BART train replacement could be delayed by manufacturing debate 

New BART cars for riders could be delayed by 1½ years under a proposal that aims to keep manufacturing jobs in the United States.

Click on the photo to the right to see more.

French manufacturer Alstom is being backed by labor groups that are impressed by the pledge to locate 95 percent of the train production domestically. The company has been pleading with BART to reopen the bidding process on its $2.5 billion car-replacement project. The transit agency, which has the oldest fleet of trains in the country, recently recommended Bombardier, a Canadian group, for the contract.

Although Alstom’s 95 percent “Buy America” pledge tops Bombardier’s 66 percent participation rate, the French company’s bid proposal for the project was $184 million more expensive than the Canadian firm’s. Scott Emblidge, a lawyer representing Alstom, said the French group could legally come back within 90 days with a lower bid, since the BART board of directors has not completed the contract process.

However, BART general counsel Matthew Burrows said the bidding process ended when the agency recommended Bombardier. If BART wanted to consider a new Alstom proposal, under federal laws, BART would have to reopen the bidding — a process that would take at least 18 months and cost an extra $110 million in escalating project prices, BART Assistant General Manager Paul Oversier said.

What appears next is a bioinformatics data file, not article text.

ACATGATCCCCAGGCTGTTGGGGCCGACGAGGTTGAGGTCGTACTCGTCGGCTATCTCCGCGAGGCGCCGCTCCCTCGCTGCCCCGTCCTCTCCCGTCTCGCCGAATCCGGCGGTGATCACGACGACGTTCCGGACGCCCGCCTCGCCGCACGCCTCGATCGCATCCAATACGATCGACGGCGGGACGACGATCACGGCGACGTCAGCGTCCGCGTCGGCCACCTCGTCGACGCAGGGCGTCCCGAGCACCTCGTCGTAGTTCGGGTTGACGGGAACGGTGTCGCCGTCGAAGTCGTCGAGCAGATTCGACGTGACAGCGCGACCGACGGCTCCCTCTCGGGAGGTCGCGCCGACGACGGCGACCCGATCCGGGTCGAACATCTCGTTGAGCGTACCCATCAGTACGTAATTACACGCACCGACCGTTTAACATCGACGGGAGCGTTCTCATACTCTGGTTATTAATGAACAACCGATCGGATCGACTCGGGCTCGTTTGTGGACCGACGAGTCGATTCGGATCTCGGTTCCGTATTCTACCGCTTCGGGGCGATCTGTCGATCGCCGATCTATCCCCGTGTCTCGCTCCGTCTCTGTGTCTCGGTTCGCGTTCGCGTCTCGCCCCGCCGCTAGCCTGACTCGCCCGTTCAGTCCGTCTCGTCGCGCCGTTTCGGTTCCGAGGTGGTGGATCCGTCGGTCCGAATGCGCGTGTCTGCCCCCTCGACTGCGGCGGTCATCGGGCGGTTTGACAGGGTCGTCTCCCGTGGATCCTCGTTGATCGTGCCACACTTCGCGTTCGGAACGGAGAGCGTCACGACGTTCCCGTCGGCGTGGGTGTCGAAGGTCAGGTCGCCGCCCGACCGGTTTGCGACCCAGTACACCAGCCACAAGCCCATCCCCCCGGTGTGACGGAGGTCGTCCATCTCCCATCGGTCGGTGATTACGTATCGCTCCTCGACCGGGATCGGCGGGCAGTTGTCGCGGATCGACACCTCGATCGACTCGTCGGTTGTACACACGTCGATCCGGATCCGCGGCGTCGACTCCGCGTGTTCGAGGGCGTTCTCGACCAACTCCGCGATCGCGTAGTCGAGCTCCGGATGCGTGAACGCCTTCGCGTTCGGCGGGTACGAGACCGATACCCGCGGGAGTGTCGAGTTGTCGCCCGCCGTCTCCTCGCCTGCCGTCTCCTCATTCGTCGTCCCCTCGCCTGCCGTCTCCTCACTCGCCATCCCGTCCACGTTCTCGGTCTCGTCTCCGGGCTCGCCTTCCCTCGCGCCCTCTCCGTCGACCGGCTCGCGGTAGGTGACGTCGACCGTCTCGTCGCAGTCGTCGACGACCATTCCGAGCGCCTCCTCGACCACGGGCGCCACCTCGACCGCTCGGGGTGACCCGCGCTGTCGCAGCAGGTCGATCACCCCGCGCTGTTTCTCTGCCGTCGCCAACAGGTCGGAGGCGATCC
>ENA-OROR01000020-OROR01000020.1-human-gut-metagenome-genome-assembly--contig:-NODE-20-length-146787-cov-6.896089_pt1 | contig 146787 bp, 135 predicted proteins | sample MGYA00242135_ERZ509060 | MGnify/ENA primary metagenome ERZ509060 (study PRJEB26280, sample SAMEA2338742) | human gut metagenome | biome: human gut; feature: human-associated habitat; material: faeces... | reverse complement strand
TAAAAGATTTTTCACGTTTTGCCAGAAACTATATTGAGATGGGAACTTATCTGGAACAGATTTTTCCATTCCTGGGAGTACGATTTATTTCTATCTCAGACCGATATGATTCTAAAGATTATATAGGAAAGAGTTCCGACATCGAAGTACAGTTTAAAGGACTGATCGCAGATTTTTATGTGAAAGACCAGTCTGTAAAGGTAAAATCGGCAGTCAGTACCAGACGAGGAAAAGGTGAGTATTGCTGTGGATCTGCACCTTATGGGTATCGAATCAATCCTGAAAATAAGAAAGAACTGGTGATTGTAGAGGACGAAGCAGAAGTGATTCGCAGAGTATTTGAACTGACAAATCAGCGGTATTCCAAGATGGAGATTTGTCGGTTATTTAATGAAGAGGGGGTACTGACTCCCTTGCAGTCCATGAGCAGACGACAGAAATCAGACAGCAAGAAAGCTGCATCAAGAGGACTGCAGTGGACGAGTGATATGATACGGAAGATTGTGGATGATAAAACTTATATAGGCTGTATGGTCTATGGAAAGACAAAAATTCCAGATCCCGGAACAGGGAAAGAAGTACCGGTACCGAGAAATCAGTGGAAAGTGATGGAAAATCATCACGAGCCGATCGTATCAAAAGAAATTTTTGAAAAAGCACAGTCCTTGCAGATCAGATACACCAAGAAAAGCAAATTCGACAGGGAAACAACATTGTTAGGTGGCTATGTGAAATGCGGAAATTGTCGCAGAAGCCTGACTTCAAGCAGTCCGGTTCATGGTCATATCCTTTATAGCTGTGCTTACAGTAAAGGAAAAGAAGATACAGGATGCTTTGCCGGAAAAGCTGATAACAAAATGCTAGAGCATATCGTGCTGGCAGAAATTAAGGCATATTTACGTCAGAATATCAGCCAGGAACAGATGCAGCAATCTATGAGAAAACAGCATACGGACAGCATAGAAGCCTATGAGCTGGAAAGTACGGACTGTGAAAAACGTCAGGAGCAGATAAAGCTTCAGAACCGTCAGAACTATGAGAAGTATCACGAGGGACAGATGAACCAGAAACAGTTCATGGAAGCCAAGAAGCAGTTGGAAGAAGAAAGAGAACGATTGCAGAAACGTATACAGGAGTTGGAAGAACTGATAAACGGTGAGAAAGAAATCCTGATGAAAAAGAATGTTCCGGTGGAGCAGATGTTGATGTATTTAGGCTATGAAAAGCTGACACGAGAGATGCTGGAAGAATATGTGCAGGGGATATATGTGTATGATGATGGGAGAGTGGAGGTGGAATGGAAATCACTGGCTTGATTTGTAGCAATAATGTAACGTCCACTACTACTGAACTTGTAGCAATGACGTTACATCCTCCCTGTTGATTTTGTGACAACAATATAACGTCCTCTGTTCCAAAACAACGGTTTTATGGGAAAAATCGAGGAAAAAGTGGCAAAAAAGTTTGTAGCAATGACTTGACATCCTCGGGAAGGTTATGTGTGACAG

Despite the prospect of delays, labor groups have been pushing hard for BART to go with Alstom.
Tom Brandon of the California Conference of Machinists said BART should avoid the “horror movie” of the Bay Bridge rebuild project, which relied heavily on foreign manufacturing jobs but has been beset by cost overruns and delays.

The BART board of directors, which discussed the contract Thursday, offered differing opinions on the contract decision.

“We’ve got to do something differently,” Director Lynette Sweet said of the Bombardier recommendation. “This is not something we can live down if we don’t do it right the first time.”

Director James Fang said he’d be willing to reopen the bid process, because it could result in a lower final offer for the project.

However, the majority of the nine-person board seemed to side with the agency’s recommendation.

“I can’t see the benefit of delaying and rebidding,” Director Thomas Blalock said. “I’ve got too much experience with rebidding — something always goes wrong.”

Along with the cost escalation, a delay could jeopardize BART’s extension project into San Jose.

BART plans to use 60 of its new trains for that project, but if the contract is delayed, the agency would either have to push back the 2016 opening of the San Jose extension, or take more trains off its existing service, Oversier said.
BART’s board of directors is scheduled to vote May 10 on the car replacement project.

Bidding wars

95 Percent of work on new BART trains carried out in the U.S. under Alstom’s proposal

66 Percent of work carried out in the U.S. under Bombardier

  • $1.72B Alstom’s bid
  • $1.54B Bombardier’s bid*
  • $184M Difference in bids

** While Bombardier’s contract is for $1.5 billion, the total cost of the project is $2.5 billion, due to added contingency, escalation, design and administration fees.
Source: BART

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